But in the 50s and all the way into the 70s, and maybe the 80s aspic was big with lots of fancy, over the top things served - as shown in this Jell-O ad. Can you imagine the average housewife doing this, even if it was aspic out of a packet? I read one of Carrier's recipes and the construction involved multiple layers with refrigeration in between.


"It was Carême, the man who believed that cookery was a sub-discipline of architecture, who turned a simple kitchen trick into an art form." Tim Hayward - The Guardian


Not that aspic is a relatively modern invention. It is ancient, being made from boiled down bones - so a waste product from the abattoirs I guess. The Romans are famous for their Larks' tongues in aspic, which supposedly used 1000 lark's tongues. Horrific - it really doesn't bear thinking about. No wonder there are not many larks left these days - they were eaten for centuries and very possibly their tongues too. Larks are not that big, so the tongues must be tiny. Do birds even have tongues?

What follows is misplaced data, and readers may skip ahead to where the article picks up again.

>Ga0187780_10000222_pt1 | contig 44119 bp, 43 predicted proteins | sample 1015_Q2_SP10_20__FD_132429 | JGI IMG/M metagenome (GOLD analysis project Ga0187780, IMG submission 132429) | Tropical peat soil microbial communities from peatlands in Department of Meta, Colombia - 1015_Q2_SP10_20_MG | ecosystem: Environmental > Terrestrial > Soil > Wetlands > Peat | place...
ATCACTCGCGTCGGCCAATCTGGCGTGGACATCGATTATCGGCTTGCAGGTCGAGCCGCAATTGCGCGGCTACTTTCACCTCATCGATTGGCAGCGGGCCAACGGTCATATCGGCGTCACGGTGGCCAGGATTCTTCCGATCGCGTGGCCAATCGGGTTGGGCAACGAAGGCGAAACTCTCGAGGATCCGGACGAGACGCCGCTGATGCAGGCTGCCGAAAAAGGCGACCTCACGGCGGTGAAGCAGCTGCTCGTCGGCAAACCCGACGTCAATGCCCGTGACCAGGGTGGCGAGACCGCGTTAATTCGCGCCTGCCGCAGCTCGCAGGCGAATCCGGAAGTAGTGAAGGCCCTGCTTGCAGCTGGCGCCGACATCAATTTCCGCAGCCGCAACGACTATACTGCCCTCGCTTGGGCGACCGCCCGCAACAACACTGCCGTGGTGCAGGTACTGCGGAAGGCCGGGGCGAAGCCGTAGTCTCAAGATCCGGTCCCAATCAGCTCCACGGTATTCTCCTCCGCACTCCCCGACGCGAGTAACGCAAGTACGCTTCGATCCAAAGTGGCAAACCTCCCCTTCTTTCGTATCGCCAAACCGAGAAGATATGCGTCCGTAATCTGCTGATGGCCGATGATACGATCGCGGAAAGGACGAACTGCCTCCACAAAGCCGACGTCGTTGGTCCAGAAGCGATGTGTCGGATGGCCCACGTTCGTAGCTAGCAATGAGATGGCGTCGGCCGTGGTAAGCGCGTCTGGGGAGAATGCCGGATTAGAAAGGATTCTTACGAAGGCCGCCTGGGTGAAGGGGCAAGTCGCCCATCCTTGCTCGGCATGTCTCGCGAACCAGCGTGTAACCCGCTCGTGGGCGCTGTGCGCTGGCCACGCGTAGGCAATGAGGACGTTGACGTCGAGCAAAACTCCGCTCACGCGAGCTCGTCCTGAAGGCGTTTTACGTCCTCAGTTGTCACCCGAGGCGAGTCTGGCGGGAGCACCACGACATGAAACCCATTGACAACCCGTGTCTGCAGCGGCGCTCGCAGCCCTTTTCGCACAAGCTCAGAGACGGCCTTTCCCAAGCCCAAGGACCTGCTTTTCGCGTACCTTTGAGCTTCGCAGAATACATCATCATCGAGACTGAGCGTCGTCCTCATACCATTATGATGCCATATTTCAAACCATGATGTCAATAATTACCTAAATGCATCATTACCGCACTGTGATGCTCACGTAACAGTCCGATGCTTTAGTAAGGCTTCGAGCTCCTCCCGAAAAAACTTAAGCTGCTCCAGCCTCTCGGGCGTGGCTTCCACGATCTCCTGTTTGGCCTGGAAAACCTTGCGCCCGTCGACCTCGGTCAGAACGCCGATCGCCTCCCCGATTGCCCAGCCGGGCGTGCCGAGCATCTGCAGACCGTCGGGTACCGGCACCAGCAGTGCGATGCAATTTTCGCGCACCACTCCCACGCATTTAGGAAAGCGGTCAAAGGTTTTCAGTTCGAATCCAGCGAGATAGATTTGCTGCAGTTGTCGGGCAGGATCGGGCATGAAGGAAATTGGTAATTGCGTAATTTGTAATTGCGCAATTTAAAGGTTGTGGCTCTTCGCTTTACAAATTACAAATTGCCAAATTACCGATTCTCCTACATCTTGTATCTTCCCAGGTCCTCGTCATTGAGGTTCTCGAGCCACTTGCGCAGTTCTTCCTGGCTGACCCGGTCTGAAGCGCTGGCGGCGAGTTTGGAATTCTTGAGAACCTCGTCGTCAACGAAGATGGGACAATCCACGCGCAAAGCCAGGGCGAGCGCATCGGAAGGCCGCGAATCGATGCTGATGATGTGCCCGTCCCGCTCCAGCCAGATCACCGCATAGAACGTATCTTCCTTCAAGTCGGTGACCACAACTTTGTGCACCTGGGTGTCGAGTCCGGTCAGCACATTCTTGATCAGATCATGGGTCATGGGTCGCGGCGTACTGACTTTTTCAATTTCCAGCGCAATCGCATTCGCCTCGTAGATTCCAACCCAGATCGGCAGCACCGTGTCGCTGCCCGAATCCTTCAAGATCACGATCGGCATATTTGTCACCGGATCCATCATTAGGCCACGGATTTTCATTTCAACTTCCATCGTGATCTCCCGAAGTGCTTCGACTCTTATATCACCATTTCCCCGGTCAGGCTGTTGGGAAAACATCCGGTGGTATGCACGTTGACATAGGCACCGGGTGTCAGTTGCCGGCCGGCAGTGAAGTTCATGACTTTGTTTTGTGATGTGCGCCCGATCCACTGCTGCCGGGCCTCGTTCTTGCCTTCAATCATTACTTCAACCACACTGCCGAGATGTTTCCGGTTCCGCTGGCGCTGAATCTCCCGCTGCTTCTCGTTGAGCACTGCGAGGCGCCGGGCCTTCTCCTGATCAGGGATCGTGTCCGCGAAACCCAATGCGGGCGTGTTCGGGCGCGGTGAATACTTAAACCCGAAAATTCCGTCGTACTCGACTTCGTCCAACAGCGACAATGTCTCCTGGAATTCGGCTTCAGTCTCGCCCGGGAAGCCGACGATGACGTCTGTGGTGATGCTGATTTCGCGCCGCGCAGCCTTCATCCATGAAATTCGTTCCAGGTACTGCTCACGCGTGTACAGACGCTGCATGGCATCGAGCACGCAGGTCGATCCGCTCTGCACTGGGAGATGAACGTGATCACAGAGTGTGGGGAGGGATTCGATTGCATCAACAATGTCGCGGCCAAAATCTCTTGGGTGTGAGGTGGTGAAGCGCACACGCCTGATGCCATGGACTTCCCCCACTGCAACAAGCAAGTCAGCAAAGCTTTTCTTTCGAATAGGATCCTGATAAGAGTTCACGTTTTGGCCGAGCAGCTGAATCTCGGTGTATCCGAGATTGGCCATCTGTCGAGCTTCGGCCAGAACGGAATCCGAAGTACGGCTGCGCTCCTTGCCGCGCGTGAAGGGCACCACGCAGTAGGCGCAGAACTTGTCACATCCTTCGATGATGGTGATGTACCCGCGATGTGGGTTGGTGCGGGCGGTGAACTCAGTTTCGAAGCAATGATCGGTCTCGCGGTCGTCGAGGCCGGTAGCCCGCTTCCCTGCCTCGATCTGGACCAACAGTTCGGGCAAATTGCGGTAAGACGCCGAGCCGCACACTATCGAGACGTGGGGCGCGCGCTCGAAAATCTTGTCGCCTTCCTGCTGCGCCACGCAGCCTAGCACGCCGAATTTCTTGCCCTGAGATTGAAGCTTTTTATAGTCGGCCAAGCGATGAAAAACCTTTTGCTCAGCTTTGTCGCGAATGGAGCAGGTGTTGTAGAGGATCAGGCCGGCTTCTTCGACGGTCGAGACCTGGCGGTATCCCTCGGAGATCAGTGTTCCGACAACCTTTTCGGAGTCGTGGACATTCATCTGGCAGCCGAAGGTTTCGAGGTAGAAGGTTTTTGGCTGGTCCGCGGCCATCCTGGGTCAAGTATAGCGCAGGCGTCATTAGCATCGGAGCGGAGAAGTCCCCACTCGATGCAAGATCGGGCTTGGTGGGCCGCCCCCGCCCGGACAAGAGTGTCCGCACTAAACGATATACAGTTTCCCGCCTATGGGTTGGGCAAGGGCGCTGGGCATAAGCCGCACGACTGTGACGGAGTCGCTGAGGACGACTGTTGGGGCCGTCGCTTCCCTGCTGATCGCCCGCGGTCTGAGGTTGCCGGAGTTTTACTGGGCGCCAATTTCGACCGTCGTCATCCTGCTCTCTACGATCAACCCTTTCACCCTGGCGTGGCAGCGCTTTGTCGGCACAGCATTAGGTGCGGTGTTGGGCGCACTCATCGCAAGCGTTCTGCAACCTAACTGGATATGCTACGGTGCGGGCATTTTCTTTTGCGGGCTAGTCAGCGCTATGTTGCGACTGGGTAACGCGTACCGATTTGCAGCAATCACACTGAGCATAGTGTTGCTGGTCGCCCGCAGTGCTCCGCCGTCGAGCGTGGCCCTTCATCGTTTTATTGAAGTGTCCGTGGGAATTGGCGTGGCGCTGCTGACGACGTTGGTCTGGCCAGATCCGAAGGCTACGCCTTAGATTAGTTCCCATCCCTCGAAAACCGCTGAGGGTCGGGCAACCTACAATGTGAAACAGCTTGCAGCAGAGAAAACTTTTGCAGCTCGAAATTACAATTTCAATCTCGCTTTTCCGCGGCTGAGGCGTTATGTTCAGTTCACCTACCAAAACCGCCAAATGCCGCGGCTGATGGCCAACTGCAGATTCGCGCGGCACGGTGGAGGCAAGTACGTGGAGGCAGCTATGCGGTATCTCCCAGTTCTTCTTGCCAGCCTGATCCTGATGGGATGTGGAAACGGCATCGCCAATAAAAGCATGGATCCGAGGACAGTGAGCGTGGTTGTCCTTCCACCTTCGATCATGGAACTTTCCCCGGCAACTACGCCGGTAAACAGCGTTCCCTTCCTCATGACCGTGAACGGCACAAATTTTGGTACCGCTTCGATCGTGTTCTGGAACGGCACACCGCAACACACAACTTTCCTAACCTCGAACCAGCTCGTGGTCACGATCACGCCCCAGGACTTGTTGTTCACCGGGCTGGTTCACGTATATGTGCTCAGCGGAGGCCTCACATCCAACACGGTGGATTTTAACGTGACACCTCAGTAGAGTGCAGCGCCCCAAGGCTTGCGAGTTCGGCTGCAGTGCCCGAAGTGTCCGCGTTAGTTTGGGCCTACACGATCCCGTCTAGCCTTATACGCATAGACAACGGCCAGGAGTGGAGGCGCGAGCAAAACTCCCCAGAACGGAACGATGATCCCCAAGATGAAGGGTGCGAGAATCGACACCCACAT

According to one writer the craze for aspic in the fifties arose from people wanting to show off their wealth:


"We’ve all wondered what the hell could motivate someone to [prepare, serve, and eat so many gel-based foods] — well, it was simply so they could brag about owning a refrigerator. You can’t solidify gelatin without refrigeration, and so you couldn’t serve Jellied Bouillon with Frankfurters unless you were above a certain income level … So people started jellying vegetables, meats, salads, cream, and pretty much everything in their kitchen." The Good Old Days

Which brings me back to the dish of the day, as it were, Poached eggs in aspic - or Oeufs en gelée. According to one blogger they can be found in most charcuteries in Paris - this is an example she gave - one in which the egg is wrapped in ham. The writer - Clotilde - loves them: